What do you think? Comments welcome.

Photo: North Coast Le Merle Saison in the glass. Not an industrial lager.

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  • Mario (Brewed For Thought)

    Initially I’d agree with Bruce, but I do like your last comment on the true beer snobs.

    I think the more interesting (an not so much beer related) issue is what you were saying about Wonder Bread. Isn’t this just an example of the American way. Heard this in a class while at Berkeley. “American culture is a lack thereof.” What is American society/culture/food/beer/etc but a watered down, sanitized mass consumable product.

    Crazy Berkeley liberals.

  • easong

    How low would I go? I don’t sit down in an unfamilar restaurant until I see the tap handle for a Lagunitas or Drake’s IPA at the very least. I wouldn’t drink a lesser beer than a Sierra Nevada Pale or Anchor Steam even at a friend’s party — rather have a glass of bad vodka. So sorry Sam Adams, you weakly flavored harbor water you. One exception — a 3 hour airport layover in the heartland, where you would pray to the gods for a 22 oz Sam Adams in a barren place like O’Hare or DFW.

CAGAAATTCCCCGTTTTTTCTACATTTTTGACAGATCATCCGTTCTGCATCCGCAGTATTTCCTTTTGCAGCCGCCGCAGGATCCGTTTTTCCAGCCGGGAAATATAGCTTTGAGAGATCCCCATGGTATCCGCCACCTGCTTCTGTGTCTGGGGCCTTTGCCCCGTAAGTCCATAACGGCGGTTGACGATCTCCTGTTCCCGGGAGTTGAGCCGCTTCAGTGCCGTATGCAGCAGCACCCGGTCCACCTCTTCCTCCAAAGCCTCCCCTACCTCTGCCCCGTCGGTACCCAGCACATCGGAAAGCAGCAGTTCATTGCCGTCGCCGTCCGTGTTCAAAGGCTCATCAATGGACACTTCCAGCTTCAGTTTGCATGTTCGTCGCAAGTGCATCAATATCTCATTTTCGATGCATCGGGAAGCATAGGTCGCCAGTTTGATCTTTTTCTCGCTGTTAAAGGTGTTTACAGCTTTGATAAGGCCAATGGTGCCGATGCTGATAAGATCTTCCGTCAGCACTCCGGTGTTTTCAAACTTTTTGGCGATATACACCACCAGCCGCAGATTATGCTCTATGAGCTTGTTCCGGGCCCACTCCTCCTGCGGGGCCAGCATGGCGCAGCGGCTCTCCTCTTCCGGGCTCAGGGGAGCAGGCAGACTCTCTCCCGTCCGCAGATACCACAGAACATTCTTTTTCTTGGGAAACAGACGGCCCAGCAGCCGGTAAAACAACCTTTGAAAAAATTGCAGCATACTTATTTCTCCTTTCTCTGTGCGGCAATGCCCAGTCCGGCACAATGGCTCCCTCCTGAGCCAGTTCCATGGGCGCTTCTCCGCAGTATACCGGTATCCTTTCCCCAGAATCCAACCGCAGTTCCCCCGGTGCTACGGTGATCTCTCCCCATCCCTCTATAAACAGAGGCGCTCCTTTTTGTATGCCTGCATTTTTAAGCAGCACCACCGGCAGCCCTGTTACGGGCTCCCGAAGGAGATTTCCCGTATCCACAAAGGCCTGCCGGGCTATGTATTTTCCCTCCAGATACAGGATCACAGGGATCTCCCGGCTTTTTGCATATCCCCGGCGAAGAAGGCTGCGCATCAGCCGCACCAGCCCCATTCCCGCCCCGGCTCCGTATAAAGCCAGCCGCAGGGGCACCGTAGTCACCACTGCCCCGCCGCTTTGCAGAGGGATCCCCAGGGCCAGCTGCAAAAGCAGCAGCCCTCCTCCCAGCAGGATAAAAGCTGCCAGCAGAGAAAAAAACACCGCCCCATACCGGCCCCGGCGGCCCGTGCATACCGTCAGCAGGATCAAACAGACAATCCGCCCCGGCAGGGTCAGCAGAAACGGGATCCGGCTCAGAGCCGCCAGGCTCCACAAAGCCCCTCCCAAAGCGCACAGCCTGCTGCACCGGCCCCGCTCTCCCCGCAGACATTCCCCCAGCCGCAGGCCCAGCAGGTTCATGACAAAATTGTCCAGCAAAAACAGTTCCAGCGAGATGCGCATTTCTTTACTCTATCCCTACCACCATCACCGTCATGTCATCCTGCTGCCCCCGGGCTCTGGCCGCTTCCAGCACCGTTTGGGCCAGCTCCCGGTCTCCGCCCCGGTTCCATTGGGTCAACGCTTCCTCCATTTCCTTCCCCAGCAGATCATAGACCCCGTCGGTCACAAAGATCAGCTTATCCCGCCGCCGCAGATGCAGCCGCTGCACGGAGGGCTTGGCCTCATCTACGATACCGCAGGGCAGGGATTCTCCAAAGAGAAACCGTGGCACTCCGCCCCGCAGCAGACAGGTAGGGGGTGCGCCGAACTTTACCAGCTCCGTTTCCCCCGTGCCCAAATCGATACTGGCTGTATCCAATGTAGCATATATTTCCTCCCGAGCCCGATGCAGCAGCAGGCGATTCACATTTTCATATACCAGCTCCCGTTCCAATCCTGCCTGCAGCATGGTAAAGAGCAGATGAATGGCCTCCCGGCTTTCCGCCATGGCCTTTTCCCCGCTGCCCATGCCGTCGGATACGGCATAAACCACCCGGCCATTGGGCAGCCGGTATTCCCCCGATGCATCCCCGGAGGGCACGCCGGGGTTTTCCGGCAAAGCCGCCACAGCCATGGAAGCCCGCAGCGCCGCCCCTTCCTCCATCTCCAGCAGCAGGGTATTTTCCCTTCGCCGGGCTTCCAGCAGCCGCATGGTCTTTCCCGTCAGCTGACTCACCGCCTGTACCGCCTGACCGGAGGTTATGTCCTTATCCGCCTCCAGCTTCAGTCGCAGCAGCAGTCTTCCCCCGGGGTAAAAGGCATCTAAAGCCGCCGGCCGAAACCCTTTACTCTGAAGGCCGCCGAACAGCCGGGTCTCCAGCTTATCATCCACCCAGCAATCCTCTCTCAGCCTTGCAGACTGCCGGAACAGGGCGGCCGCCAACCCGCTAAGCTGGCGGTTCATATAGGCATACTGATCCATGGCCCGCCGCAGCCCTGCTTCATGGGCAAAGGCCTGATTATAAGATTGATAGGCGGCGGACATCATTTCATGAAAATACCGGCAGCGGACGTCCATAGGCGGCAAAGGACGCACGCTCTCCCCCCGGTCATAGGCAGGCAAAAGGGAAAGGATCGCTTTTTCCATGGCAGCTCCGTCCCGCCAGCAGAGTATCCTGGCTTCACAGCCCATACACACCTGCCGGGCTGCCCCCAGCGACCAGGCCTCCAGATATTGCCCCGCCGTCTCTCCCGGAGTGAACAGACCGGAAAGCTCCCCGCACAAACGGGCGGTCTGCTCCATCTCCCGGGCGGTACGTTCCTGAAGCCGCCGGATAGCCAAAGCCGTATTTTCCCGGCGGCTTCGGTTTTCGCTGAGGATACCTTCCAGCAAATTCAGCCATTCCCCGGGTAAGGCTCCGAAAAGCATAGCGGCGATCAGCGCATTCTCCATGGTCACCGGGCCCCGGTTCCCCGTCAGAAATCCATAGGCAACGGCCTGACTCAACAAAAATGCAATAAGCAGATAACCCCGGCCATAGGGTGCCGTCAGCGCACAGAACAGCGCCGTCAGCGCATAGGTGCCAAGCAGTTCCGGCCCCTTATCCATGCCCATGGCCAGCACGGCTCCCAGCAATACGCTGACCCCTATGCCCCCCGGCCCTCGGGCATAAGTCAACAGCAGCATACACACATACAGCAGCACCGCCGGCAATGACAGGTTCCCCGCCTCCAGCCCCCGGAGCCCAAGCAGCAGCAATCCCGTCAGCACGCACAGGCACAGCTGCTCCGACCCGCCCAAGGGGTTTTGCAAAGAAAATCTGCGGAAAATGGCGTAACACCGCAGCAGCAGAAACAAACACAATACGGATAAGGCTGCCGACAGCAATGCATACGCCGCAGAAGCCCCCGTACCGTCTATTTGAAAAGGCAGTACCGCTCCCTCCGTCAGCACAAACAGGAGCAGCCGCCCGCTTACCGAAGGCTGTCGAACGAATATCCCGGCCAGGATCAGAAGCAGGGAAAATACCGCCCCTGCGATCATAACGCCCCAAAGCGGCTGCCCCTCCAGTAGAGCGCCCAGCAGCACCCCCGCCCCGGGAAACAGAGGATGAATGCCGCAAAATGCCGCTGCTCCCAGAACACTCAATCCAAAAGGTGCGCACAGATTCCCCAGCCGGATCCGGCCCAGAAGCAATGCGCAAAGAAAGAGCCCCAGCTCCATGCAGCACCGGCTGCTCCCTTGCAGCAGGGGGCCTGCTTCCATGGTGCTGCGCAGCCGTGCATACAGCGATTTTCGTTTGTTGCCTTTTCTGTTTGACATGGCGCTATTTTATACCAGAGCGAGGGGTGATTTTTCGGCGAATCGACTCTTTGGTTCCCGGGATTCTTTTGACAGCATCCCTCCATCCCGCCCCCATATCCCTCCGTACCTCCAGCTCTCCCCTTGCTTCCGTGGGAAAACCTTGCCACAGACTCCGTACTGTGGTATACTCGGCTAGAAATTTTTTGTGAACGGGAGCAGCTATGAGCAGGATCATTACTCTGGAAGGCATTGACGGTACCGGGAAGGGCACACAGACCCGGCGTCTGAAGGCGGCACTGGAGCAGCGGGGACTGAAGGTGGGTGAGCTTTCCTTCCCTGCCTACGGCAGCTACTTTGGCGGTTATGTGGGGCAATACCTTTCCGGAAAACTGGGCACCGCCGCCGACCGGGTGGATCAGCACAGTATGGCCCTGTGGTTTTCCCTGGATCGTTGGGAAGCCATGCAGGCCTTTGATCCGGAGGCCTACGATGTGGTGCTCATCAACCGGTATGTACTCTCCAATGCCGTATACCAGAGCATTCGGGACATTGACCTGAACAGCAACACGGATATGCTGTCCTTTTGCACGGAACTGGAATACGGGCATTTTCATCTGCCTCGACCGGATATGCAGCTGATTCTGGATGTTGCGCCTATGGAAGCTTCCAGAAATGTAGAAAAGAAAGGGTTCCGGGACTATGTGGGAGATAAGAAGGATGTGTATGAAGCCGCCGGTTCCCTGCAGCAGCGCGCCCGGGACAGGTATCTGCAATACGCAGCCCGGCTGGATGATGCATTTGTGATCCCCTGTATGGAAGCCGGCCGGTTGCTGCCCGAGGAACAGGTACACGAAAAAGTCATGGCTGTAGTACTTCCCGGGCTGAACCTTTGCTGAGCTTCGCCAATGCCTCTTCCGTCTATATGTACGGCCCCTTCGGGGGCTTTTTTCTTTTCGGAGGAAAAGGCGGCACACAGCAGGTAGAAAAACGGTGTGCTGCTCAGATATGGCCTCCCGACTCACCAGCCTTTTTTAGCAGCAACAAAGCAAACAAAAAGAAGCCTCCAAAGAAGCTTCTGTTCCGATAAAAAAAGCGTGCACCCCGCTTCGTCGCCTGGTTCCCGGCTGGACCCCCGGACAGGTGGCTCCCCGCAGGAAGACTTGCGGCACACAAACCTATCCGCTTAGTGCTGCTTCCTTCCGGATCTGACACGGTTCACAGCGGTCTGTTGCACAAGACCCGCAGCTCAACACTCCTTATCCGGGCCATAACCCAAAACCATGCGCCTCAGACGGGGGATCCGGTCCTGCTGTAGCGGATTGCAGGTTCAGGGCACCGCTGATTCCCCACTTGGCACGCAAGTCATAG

• discdude

    I’m proud to wear the beer snob label (not the one you mention Bill, the full-flavor profile beer snob). I’ve been called that more than once, but who cares what others think? It’s just more good beer for me to drink. Of course, I do try to educate people. And now when I go to a beer bar, it’s filled to the rafters with 20-somethings (that’s 20+ years younger than me), so I think the label will eventually die. And hopefully American swill, as well. (Nah, probably not…)

  • TheDett

    I definitely agree with the last comment, that the beer snob is actually stuck defending American beers. Perhaps of interest – I’ve heard it said that to sell more product, inexpensive American food products (beer, wine, bread, “cheese food” – think Cheese wiz, etc, boxed Mac & Cheese, and many other food products) have been watered down, made bland, tasteless, or conversely very salty, to appeal to the most people in order to sell the most volume. It’s a sales volume game; just like Wonder Bread was. It’s not necessarily a lack of culture; it can be a corporation driven marketing strategy first. (And marketing can turn that around so it is said that we are able to feed more, cheaply.) Inexpensive is a key word here.

  • William Brand

    Hey Discdude, I agree light lager will always be around. But pretty much as a tiny segment of available beer. Try to find Wonder Bread today.

  • William Brand

    Mario…I like to think that we’re evolving. Us masses are getting more sophisticated and we don’t drink our grandfather’s beer.

  • William Brand

    Hey Easong, I;m with you, although I’d tend to order a Diet Coke over BudMiller Coors. But you know, airports are getting a lot better. Although, admittedly, I haven;t been to DFW in a long time. It might be a true desert,

  • Stuart

    I am not a beer snob. I’m a beer geek.

  • A. Ass

    You strike me as being more of a bread snob.

  • William Brand